N. Korea Gunboat Shipment Helps Iran Expand Military

The Washington Times (Washington, DC), March 20, 2002 | Go to article overview

N. Korea Gunboat Shipment Helps Iran Expand Military


Byline: Bill Gertz, THE WASHINGTON TIMES

North Korea is sending a shipment of gunboats to Iran that U.S. intelligence agencies say will be converted into guided-missile warships.

The gunboats were loaded onto an Iranian freighter at the North Korean port of Nampo over the past two weeks. The shipment is believed to be headed to the Iranian port of Bandar Abbas, U.S. intelligence officials told The Washington Times.

The shipment, which is being monitored by U.S. intelligence, highlights growing military cooperation among states identified by President Bush as forming an "axis of evil.

The Iranian ship, the Iran Meead, was tracked from its home port of Bandar Abbas to the Chinese port of Tianjin in late February and then to Nampo, where it picked up the gunboats.

The North Korean boats were not identified by type. However, the officials said the North Koreans produce two types of small coastal patrol gunboats: the SO-1- and Sinpo-class boats.

In January, naval missiles were shipped from China to Iran. The weapons were identified as air defense missiles with ranges of up to eight nautical miles.

Iran has been building up its military forces in the past several years with warships, tanks and missiles from North Korea, Russia and China.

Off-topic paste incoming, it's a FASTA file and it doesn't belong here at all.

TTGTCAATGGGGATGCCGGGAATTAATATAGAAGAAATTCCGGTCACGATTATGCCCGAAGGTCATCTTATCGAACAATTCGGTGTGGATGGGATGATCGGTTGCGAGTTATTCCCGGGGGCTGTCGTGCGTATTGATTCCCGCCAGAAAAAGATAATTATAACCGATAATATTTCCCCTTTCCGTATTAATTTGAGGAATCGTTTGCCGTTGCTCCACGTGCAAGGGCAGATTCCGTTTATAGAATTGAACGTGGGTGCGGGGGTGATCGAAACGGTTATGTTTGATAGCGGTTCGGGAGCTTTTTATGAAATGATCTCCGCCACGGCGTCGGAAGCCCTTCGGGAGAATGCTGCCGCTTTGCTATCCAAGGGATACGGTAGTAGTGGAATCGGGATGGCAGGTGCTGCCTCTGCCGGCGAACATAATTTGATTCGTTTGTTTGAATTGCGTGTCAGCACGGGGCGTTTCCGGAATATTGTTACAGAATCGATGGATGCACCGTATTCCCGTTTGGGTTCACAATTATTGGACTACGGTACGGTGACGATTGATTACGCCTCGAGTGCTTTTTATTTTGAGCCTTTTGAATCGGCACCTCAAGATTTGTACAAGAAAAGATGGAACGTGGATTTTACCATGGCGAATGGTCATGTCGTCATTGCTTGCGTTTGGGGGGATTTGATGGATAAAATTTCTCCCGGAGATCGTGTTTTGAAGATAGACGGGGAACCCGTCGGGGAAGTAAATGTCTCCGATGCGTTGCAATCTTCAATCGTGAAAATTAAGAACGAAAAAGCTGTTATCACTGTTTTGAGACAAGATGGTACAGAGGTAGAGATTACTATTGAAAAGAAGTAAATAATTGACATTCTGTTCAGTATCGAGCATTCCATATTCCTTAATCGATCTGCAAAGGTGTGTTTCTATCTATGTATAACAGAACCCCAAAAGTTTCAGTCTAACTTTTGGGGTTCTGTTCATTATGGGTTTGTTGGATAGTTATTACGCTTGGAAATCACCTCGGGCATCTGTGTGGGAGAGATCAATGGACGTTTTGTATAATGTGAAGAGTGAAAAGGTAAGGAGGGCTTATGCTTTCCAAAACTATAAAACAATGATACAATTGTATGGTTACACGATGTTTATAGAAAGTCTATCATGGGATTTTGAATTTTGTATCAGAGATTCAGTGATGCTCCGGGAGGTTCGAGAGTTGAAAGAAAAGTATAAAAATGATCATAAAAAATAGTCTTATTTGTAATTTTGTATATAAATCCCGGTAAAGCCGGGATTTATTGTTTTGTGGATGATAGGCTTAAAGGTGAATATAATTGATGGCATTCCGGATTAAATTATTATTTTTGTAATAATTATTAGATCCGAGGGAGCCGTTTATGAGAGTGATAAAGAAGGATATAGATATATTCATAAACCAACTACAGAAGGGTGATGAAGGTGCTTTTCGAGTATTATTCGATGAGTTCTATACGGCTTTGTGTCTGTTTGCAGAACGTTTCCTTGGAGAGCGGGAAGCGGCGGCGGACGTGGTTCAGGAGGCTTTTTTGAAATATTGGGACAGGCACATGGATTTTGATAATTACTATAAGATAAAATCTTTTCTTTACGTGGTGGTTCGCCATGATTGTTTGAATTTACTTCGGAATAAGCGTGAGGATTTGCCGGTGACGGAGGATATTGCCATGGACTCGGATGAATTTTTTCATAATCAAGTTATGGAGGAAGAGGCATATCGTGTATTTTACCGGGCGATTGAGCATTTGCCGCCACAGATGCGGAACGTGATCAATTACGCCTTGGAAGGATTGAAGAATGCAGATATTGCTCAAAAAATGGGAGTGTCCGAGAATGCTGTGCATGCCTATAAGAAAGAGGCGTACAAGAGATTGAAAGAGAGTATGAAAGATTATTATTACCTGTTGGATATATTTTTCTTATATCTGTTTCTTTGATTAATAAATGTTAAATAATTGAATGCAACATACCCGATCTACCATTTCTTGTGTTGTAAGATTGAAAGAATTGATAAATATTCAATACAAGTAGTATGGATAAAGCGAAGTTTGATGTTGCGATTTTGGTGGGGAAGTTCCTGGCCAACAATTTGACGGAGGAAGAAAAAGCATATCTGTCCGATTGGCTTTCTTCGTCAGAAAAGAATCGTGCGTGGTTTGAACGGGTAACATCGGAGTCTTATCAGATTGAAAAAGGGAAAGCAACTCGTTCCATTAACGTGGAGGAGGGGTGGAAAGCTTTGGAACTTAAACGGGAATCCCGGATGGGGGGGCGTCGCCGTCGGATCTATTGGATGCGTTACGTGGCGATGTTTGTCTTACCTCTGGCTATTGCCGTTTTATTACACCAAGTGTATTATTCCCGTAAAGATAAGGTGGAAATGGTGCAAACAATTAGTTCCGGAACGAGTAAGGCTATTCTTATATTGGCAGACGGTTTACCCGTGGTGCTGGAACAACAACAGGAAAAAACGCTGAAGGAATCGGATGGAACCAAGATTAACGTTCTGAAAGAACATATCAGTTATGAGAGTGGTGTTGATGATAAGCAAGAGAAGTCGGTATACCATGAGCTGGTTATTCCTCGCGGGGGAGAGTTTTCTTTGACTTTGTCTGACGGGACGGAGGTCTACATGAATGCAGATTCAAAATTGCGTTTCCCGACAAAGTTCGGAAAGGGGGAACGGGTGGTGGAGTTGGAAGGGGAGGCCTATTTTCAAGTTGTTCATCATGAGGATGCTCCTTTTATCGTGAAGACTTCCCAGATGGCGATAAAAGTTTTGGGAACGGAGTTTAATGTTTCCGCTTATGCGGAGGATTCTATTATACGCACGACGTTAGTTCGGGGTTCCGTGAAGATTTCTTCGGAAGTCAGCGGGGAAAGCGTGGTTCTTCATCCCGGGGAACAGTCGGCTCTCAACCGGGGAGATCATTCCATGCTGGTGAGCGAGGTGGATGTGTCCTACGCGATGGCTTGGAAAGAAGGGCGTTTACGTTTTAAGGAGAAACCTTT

U.S. intelligence agencies recently detected a Russian sale of an advanced electronic warfare system to Iran. The system, known as Akup, is designed to jam U.S. airborne warning and control system (AWACS) aircraft, key command and control elements for U.S. military.

U.S. officials view the North Korean gunboat sale as a sign that Tehran is expanding its weapon sources.

Most of Iran's earlier purchases of naval weapons had been from China. Beijing concluded a deal in 1992 with Iran for a series of missile ships; it also sold Silkworm anti-ship missiles to Iran.

The naval buildup is part of decade-old efforts by the Iranian military to revitalize its naval forces.

U.S. officials fear Iranian naval forces could be used to block oil shipments through the Strait of Hormuz, which links the Persian Gulf to the Gulf of Oman.

North Korea in the past has supplied Iran with Scud missiles, and Russia has sold MiG jets, tanks and armored vehicles.

Rear Adm. Ali Shamkhani, the Iranian defense minister, said in August that Iran is boosting its military over the next four years to be prepared to deal with regional enemies.

The Iranian military is seeking long-range precision strike arms, he said.

"The [defense] ministry has launched a comprehensive plan to produce and improve conventional arms for defensive uses in the aftermath of the crippling sanctions imposed during and after the 1980 to 1988 Iraqi-imposed war, Adm. …

The rest of this article is only available to active members of Questia

Sign up now for a free, 1-day trial and receive full access to: